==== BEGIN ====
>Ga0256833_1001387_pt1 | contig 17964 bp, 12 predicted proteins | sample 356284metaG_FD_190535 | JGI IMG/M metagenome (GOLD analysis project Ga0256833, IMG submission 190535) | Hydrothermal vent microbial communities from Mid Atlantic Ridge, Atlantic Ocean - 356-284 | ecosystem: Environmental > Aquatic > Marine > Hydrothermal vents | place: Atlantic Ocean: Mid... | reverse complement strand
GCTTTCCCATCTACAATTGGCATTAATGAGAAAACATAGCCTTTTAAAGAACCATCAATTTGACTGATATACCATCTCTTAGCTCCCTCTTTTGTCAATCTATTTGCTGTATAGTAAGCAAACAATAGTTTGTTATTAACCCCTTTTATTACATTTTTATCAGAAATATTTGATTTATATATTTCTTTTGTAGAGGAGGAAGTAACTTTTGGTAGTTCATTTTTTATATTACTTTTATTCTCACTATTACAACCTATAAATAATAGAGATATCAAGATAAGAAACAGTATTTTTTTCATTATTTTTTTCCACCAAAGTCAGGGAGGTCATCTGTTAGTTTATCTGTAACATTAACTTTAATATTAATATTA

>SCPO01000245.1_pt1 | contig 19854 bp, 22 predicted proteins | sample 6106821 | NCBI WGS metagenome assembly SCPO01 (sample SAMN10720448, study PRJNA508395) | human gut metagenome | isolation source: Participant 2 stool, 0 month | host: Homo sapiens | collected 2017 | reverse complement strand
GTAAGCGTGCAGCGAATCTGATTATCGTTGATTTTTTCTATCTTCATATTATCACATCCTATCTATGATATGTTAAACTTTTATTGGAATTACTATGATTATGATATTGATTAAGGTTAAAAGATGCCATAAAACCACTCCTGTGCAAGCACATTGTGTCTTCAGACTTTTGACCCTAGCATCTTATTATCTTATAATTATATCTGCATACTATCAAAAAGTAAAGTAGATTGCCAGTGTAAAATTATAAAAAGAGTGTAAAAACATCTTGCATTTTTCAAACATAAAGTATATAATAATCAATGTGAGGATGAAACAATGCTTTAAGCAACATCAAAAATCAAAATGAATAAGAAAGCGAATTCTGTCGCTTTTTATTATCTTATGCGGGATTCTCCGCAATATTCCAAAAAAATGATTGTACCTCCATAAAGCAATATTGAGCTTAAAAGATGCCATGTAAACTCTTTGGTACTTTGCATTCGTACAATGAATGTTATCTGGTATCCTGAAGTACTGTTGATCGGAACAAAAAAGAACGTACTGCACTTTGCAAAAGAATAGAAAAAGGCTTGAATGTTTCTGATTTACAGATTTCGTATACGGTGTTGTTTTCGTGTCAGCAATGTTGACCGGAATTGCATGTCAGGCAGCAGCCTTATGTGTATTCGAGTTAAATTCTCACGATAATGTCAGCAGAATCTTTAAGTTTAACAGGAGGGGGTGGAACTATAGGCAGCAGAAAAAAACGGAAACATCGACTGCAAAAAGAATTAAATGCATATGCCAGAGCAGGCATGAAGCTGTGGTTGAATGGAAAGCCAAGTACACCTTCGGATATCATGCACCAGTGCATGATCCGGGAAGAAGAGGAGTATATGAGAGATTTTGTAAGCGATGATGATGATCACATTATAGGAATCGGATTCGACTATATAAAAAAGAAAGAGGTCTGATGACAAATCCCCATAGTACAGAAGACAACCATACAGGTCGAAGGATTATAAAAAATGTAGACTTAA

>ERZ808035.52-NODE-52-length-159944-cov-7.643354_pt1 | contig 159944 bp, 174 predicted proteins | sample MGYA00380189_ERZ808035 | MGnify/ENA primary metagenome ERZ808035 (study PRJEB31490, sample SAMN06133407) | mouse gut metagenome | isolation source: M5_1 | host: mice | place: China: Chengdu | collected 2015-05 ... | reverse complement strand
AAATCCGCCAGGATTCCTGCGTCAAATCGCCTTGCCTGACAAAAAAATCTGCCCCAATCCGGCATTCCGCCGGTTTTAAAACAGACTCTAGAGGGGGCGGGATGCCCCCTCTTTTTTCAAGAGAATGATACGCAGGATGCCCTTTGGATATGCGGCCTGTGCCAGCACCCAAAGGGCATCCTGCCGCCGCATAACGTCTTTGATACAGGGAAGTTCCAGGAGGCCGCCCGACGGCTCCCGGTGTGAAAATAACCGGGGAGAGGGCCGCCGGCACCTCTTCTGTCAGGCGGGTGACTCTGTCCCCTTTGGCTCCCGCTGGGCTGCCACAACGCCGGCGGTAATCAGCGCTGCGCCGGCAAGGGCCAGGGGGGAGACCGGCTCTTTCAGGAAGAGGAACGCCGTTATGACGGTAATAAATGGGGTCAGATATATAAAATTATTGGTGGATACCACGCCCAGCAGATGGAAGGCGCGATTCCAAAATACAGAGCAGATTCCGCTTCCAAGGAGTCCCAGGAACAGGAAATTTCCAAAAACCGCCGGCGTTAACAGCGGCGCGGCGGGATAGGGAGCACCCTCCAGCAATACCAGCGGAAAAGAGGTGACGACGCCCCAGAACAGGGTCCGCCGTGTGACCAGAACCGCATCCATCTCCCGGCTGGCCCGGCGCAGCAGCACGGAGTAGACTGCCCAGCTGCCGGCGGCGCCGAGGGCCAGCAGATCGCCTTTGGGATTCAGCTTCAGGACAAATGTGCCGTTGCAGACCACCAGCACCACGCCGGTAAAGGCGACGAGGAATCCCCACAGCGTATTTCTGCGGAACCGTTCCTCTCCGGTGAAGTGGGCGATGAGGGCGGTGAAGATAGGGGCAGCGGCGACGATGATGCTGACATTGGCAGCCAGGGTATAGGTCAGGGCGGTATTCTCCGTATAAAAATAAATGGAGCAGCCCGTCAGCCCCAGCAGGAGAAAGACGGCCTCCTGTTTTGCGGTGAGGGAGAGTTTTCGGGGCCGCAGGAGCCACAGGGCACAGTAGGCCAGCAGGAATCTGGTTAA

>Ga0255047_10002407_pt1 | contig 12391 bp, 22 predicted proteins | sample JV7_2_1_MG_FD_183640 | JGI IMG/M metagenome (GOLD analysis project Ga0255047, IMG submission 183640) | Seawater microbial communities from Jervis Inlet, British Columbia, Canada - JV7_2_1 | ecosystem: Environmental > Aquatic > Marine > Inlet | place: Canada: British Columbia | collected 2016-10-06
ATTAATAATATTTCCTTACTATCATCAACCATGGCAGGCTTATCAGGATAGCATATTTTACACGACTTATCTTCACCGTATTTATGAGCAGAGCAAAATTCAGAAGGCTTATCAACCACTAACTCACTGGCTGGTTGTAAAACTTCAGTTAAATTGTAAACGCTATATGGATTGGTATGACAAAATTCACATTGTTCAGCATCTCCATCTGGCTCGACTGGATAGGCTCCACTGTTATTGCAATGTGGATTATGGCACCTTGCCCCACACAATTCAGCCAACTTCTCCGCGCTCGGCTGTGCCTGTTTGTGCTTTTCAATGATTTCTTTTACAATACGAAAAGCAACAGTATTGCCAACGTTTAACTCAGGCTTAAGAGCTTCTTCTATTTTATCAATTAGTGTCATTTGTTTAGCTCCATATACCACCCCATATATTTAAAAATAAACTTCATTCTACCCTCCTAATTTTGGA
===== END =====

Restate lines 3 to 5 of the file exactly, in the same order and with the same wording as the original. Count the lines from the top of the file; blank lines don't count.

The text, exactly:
>SCPO01000245.1_pt1 | contig 19854 bp, 22 predicted proteins | sample 6106821 | NCBI WGS metagenome assembly SCPO01 (sample SAMN10720448, study PRJNA508395) | human gut metagenome | isolation source: Participant 2 stool, 0 month | host: Homo sapiens | collected 2017 | reverse complement strand
GTAAGCGTGCAGCGAATCTGATTATCGTTGATTTTTTCTATCTTCATATTATCACATCCTATCTATGATATGTTAAACTTTTATTGGAATTACTATGATTATGATATTGATTAAGGTTAAAAGATGCCATAAAACCACTCCTGTGCAAGCACATTGTGTCTTCAGACTTTTGACCCTAGCATCTTATTATCTTATAATTATATCTGCATACTATCAAAAAGTAAAGTAGATTGCCAGTGTAAAATTATAAAAAGAGTGTAAAAACATCTTGCATTTTTCAAACATAAAGTATATAATAATCAATGTGAGGATGAAACAATGCTTTAAGCAACATCAAAAATCAAAATGAATAAGAAAGCGAATTCTGTCGCTTTTTATTATCTTATGCGGGATTCTCCGCAATATTCCAAAAAAATGATTGTACCTCCATAAAGCAATATTGAGCTTAAAAGATGCCATGTAAACTCTTTGGTACTTTGCATTCGTACAATGAATGTTATCTGGTATCCTGAAGTACTGTTGATCGGAACAAAAAAGAACGTACTGCACTTTGCAAAAGAATAGAAAAAGGCTTGAATGTTTCTGATTTACAGATTTCGTATACGGTGTTGTTTTCGTGTCAGCAATGTTGACCGGAATTGCATGTCAGGCAGCAGCCTTATGTGTATTCGAGTTAAATTCTCACGATAATGTCAGCAGAATCTTTAAGTTTAACAGGAGGGGGTGGAACTATAGGCAGCAGAAAAAAACGGAAACATCGACTGCAAAAAGAATTAAATGCATATGCCAGAGCAGGCATGAAGCTGTGGTTGAATGGAAAGCCAAGTACACCTTCGGATATCATGCACCAGTGCATGATCCGGGAAGAAGAGGAGTATATGAGAGATTTTGTAAGCGATGATGATGATCACATTATAGGAATCGGATTCGACTATATAAAAAAGAAAGAGGTCTGATGACAAATCCCCATAGTACAGAAGACAACCATACAGGTCGAAGGATTATAAAAAATGTAGACTTAA

>ERZ808035.52-NODE-52-length-159944-cov-7.643354_pt1 | contig 159944 bp, 174 predicted proteins | sample MGYA00380189_ERZ808035 | MGnify/ENA primary metagenome ERZ808035 (study PRJEB31490, sample SAMN06133407) | mouse gut metagenome | isolation source: M5_1 | host: mice | place: China: Chengdu | collected 2015-05 ... | reverse complement strand